If the size of files with the extensions mentioned above is larger than 2MB, the ransomware destroys the files by overwriting them with random data, making them forever inaccessible.

Figure 5 – Overwriting files larger than 2MB

The ransomware has hardcoded strings such as Ransom note, an extension for appending the encrypted files, and the file name of Ransom Note. The ransomware appends the “.ampkcz” extension to all the encrypted files and drops a ransom note named “readme.txt.” The figure below shows the hardcoded strings.

Figure 6 – Hardcoded Strings

This ransomware also deletes the volume shadow copies and backup catalogs to prevent the recovery of the victim’s data. Additionally, it modifies the registry’s RunOnce key and creates a shortcut file to establish persistence. It also tries to spread by checking the mounted drives on the victim’s system, as shown in the figure below.

Figure 7 – Targeting Mounted Drives

Conclusion

Cyble Research Labs actively monitors emerging ransomware threats. Onyx ransomware updated its leak and renamed it after two months of inactivity.

It is possible that ransomware groups might be trying to restart their malicious activities, as previously, researchers discovered that due to a flaw, the ransomware was destroying files above 2MB during encryption, which might lead to a loss in the ransom earned.

A fresh sample of Onyx ransomware hasn’t been spotted in the wild until now, but we suspect, based on the above assumptions, that TAs might also upgrade the ransomware executable.

Our Recommendations

With Threat Actors and their TTPs increasing in sophistication, the industry is still searching for the proverbial silver bullet to counter this cyber threat. However, there are a few cybersecurity measures that we strongly recommend to organizations to reduce the likelihood of a successful attack:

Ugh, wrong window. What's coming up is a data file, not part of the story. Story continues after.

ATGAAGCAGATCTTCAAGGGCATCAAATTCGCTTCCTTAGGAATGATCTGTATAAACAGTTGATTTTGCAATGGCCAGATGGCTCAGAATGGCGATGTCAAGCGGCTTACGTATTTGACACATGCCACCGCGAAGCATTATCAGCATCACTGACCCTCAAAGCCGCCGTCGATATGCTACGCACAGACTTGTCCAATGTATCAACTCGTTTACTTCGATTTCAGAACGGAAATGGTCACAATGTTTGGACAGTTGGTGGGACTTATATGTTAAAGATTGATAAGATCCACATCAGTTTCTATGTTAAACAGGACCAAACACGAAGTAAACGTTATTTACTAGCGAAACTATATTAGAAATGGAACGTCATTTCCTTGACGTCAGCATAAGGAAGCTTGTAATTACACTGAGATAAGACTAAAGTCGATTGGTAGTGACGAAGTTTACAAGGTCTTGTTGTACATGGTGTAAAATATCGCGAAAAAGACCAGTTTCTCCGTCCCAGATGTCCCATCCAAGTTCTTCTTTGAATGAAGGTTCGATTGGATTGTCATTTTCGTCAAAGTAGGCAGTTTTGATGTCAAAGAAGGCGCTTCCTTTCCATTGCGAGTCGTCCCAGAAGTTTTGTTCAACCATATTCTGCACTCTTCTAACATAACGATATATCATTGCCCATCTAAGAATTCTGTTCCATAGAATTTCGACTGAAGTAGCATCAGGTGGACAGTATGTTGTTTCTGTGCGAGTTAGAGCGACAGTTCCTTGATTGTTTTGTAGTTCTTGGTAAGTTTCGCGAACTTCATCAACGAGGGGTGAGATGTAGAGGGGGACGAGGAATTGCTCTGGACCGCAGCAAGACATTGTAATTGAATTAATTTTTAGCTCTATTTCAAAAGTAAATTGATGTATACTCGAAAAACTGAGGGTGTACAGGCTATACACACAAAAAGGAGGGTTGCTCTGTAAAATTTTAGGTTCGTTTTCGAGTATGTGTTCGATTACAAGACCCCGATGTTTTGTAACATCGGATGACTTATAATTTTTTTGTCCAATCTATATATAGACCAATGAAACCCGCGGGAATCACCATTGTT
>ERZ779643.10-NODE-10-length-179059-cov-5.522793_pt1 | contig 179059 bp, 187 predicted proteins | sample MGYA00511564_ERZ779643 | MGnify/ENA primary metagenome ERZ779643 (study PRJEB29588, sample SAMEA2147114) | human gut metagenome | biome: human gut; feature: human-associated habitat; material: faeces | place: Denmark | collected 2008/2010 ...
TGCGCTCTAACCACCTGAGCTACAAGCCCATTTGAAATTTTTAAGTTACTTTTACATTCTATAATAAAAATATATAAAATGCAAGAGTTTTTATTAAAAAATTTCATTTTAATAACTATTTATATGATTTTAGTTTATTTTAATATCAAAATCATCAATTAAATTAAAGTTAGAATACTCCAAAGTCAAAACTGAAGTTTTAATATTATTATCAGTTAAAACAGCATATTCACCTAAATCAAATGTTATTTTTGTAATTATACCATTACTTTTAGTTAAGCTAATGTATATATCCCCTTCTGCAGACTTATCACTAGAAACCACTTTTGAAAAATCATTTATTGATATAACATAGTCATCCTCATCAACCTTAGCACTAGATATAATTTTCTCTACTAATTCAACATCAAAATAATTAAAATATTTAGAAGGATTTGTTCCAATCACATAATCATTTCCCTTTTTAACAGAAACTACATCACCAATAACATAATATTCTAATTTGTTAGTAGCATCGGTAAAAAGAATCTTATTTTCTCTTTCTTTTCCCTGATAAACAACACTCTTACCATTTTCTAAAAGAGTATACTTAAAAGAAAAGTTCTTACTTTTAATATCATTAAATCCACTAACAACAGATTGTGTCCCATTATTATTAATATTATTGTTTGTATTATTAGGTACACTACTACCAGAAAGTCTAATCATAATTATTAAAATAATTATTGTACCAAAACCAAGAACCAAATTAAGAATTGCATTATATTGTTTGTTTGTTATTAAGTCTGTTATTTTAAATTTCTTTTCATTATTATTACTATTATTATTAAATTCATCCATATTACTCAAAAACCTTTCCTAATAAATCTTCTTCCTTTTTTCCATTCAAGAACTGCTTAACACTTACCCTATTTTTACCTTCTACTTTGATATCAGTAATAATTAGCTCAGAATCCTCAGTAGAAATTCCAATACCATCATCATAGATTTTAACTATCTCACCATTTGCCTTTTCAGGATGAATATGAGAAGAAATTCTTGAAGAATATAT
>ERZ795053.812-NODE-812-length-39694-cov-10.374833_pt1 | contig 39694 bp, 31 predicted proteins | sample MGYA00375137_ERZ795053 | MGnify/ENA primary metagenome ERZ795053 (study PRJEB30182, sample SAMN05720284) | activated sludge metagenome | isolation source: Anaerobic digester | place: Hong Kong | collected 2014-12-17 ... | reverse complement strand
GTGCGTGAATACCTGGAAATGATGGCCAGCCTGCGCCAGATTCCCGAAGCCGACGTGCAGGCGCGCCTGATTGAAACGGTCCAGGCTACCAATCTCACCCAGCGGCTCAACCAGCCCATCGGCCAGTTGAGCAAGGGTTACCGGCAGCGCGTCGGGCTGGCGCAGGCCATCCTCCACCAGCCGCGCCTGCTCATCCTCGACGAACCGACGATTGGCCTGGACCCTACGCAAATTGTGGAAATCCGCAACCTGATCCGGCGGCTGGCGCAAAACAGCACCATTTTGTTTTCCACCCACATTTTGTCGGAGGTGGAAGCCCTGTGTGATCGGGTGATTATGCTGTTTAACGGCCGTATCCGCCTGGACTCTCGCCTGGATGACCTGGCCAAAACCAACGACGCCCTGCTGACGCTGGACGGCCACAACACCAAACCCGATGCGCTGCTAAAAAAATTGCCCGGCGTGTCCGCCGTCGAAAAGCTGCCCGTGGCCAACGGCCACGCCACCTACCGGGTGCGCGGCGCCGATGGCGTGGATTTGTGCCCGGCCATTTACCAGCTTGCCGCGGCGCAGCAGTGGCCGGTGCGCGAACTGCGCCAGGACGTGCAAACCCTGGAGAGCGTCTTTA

• Victim organizations should perform incident response activities to minimize the losses and mitigate the exploited vulnerabilities.
  • Deploy reputed anti-virus and internet security software package on your company-managed devices, including PCs, laptops, and mobile devices.
  • Define and implement a backup process and secure those backup copies by keeping them offline or on a separate network.
  • Enforce password change policies for the network and critical business applications or consider implementing multi-factor authentication for all remote network access points.
  • Reduce the attack surface by ensuring that sensitive ports are not exposed to the Internet.
  • Conduct cybersecurity awareness programs for employees and contractors.
  • Implement a risk-based vulnerability management process for IT infrastructure to identify and prioritize critical vulnerabilities and security misconfigurations for remediation.
  • Instruct users to avoid opening untrusted links and email attachments without verifying their authenticity.
  • Turn on the automatic software update features on computers, mobiles, and other connected devices wherever possible and pragmatic.

MITRE ATT&CK® Techniques

Tactic Technique ID Technique Name 
ExecutionT1106Native API
PersistenceT1547.001Boot or Logon AutoStart Execution: Registry Run Keys / Startup Folder
DiscoveryT1082
T1083 
System Information Discovery 
File and Directory Discovery 
ImpactT1486 Data Encrypted for Impact 

Indicators of Compromise

IndicatorsIndicator typeDescription
cf6ff9e0403b8d89e42ae54701026c1f
a4f5cb11b9340f80a89022131fb525b888aa8bc6
a7f09cfde433f3d47fc96502bf2b623ae5e7626da85d0a0130dcd19d1679af9b  
MD5
SHA-1
SHA256
Ransomware payload